The Omaha area is home to over 700,000 inhabitants. It boasts a large convention center and a spanking new performing arts complex. Its suburbs sprawl ever further to the south and west.
But when my wife and I moved here from Chicago four years ago, we were immediately struck by the way in which agriculture still dominates this region. Drive thirty minutes from downtown Omaha in almost any direction and you find yourself in the middle of fields of corn and soybeans. Watch the other vehicles on the road and you’ll see livestock trucks and flatbeds carrying shiny new farm machinery. Turn on the morning news, and it will still be punctuated (though less often in the past two years, perhaps, than before) with commercials for fertilizer, for tractors … and, above all, for seed.
In one of my favorite advertisements, a bemused duck that apparently wants to cross a two-lane county highway stands marooned on the verge as one massive truck after another roars past bearing bright golden grain to market. The message is clear: invest in this company’s fancy new hybrids and you will raise your yield per acre to dizzying heights. It’s simply a matter of maximizing the return on your seed-buying dollar.
Well, today’s readings make much of the extended metaphor of seeds, sowing, and the harvest. But they place the emphasis in a totally different place. These three passages encourage us to focus on the act of sowing rather than that of harvesting, to see the process of “scattering” seed “abroad” as the more critical, more satisfying part of the process, while we leave all the worries about “reaping” to God.
The reading from 2 Corinthians strikes an upbeat note. Like a friendly coach, the author encourages generosity with words that have passed into the language as a cliché: “God loves a cheerful giver.” And we needn’t worry if all our openhandedness leaves us a little short, he reassures us, because God will make sure we always have “an abundance for every good work.”
The psalmist ups the ante. While the early verses of Psalm 112 speak well of the person who is “gracious and … conducts his affairs with justice,” far more glowing praise is reserved for those who give “lavishly … to the poor.” (There’s a delightful bite to that use of the word lavishly, by the way, because we usually associate lavishness with consumption and consumerism. Again, the Bible asks us to apply that idea instead to other side of the transaction—to the act of giving.)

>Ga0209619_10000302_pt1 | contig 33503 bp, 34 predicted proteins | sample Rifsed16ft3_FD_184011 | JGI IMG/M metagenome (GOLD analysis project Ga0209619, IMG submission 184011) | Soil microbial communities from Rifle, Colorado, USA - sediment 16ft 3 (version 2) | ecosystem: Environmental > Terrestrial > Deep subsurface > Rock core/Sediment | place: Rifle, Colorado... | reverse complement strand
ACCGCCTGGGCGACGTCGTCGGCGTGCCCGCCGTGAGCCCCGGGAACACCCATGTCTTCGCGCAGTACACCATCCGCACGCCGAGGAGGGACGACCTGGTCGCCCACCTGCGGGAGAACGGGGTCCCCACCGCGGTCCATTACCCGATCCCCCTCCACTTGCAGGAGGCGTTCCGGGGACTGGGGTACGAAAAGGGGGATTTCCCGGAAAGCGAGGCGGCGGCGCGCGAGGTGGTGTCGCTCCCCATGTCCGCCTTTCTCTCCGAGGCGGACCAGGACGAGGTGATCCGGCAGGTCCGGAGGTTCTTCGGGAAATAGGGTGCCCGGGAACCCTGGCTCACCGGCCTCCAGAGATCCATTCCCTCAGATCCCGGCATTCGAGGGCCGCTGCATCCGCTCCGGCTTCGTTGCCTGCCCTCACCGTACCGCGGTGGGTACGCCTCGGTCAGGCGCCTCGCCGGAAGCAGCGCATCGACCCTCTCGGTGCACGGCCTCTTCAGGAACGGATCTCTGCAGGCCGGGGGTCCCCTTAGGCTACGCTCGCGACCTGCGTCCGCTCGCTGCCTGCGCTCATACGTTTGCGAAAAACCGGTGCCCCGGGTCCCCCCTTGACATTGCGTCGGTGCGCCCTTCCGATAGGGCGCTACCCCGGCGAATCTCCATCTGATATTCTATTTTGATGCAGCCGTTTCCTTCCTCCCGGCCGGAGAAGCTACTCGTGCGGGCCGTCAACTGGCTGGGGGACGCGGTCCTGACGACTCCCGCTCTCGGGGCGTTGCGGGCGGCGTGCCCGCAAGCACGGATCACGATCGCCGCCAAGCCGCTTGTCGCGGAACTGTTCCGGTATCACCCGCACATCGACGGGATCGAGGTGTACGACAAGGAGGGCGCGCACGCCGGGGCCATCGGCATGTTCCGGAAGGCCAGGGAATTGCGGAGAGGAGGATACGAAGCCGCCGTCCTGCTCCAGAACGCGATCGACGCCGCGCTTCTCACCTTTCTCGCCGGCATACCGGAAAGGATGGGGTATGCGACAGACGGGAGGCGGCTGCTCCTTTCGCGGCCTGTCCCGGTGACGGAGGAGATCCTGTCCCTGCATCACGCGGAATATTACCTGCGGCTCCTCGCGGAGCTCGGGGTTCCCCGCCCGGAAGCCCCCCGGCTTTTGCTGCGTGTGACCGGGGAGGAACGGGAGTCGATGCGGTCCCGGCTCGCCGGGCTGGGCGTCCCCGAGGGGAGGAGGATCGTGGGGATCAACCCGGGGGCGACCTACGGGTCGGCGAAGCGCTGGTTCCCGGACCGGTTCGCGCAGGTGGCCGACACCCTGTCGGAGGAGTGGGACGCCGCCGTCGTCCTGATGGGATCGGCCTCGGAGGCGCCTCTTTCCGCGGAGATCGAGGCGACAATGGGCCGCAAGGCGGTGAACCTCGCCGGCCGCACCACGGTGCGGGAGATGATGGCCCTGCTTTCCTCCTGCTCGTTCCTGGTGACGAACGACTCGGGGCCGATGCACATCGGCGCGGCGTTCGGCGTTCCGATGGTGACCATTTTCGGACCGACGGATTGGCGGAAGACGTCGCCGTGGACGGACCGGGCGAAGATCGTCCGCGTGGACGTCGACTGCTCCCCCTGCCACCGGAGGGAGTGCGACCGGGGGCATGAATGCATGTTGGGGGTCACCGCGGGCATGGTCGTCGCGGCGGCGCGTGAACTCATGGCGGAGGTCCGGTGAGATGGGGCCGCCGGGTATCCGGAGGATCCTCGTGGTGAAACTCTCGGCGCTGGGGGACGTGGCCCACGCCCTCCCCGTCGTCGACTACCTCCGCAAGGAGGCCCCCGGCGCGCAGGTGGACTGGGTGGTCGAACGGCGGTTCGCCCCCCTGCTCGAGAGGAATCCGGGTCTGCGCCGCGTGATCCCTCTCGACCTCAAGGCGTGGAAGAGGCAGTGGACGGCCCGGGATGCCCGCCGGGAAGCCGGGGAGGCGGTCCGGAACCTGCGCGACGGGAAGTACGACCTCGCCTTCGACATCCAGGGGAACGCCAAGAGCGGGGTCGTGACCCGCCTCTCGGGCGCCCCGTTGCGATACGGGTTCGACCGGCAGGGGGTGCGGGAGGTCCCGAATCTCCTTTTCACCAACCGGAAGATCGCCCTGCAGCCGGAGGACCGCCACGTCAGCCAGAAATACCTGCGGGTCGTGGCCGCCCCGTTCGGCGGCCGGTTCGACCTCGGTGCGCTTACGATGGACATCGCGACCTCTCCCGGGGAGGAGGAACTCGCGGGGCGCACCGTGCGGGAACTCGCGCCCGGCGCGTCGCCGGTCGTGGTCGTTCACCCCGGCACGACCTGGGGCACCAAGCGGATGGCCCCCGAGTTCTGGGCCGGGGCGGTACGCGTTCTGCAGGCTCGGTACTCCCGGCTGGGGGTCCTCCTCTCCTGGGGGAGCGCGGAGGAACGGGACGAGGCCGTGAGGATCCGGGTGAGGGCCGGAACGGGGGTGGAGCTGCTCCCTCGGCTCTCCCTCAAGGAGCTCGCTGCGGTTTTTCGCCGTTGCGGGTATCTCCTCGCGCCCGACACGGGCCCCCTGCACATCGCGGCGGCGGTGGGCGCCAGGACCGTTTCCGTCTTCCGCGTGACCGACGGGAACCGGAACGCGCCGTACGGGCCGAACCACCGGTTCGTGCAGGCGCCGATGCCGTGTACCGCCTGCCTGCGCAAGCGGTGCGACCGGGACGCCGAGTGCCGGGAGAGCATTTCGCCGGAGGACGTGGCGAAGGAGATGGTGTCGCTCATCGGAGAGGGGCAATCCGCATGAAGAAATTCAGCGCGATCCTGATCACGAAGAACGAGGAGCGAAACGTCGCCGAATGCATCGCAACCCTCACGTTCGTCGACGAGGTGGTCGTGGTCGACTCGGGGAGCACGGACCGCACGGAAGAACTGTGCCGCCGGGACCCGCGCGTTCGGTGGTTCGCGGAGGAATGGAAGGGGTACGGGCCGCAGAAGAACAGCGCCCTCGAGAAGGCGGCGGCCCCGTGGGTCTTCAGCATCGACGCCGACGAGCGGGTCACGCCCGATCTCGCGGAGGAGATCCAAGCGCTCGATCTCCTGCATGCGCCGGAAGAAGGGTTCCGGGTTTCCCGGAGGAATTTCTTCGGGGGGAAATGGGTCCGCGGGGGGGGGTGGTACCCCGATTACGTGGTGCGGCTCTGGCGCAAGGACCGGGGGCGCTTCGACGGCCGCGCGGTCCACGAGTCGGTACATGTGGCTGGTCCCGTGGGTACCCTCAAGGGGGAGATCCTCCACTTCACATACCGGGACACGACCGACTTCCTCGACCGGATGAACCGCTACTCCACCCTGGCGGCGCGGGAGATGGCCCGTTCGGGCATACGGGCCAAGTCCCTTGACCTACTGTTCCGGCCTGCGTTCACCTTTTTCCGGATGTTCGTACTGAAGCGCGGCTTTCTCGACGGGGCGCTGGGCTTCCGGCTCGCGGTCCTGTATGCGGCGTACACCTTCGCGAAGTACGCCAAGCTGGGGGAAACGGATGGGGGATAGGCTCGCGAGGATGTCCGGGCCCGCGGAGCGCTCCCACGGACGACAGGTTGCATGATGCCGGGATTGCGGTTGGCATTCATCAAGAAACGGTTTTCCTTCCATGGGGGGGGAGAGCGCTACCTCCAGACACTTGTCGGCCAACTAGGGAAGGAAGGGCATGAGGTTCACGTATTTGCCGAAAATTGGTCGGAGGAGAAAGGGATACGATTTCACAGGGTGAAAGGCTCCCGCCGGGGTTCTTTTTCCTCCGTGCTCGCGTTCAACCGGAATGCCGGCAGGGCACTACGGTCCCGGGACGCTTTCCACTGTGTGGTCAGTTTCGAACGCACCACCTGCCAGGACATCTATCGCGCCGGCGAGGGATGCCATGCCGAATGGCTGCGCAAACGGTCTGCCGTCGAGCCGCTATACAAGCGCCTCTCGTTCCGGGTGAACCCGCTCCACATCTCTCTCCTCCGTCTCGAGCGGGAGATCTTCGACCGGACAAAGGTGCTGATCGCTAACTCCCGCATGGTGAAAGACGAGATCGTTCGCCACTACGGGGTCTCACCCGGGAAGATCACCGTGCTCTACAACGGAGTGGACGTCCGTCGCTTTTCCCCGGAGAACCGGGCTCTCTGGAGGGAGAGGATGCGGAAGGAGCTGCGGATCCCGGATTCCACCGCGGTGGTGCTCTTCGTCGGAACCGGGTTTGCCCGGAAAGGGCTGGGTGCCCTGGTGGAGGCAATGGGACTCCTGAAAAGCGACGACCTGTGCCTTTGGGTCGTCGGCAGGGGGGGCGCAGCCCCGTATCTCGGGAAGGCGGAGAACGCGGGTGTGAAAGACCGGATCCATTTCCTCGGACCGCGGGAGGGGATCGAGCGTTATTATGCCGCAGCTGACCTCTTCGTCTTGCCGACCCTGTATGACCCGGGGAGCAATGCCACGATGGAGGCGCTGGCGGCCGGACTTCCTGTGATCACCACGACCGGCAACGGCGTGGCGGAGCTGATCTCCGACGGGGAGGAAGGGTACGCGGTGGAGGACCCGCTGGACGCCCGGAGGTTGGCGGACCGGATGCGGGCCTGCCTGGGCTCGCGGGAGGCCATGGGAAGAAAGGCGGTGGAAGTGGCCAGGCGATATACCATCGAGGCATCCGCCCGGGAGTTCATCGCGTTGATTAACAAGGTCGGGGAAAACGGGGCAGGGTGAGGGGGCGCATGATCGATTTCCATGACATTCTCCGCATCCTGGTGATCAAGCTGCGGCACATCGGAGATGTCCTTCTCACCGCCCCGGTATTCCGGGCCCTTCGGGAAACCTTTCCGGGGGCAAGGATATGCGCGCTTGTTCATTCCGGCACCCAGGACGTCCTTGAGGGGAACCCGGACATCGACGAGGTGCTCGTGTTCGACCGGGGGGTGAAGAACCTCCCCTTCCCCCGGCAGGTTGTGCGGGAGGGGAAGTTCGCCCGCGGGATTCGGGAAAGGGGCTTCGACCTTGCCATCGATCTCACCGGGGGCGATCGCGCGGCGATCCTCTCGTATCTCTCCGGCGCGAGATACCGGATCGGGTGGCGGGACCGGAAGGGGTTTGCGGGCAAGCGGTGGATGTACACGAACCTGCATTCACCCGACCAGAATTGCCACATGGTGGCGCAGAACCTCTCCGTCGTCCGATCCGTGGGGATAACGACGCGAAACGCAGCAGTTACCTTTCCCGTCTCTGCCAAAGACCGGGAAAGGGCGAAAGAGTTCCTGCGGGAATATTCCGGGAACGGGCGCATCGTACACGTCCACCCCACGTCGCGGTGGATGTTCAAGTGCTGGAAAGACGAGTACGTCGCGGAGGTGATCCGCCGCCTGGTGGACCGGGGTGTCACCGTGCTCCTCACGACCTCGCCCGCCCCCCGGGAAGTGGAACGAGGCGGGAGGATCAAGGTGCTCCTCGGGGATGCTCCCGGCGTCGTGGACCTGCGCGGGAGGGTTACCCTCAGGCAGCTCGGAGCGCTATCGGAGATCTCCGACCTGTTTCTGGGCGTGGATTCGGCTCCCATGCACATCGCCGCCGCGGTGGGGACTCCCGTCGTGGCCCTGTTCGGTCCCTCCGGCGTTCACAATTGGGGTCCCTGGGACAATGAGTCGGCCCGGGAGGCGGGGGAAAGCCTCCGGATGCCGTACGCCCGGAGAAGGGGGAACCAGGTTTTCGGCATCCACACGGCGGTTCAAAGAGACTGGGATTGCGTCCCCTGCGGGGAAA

But it is in Jesus’ words to his disciplines as recorded in John’s Gospel that we see easily the most dramatic exploration of the seed metaphor. When seed is sown, Jesus points out, it reaches the end of its life cycle. The emergence of a new plant comes at a sacrificial cost to the seed. Analogously, we must be willing to give up our own security (whether financial or personal) if we wish to follow His example. And that’s where I for one feel the challenge.
Do I give cheerfully? Well, not always, to be sure. But more often than not, I would hope.
Do I give lavishly? That’s a tougher standard. To use the jargon of baseball, I’d be more than happy to lay claim to a .300 lifetime average on that one.
But to give sacrificially, to give in a way that truly disregards my own role as seed in the interests of the “fruit” that God will provide later, to give “until it hurts”? In my better moments, I may aspire to that level of generosity, but I don’t honestly think I can name a single time in my life when I actually achieved it—or even came close.
Which demonstrates, of course, the genius of Ignatius of Loyola’s famous prayer in which he seeks God’s help to make the leap to sacrificial giving: Dearest Lord, teach me to serve You as You deserve; to give and not to count the cost; to fight and not to heed the wounds; to toil and not to seek for rest; to labor and not to ask for any reward, save that of knowing that I am doing Your will.
I say a hearty Amen to that!
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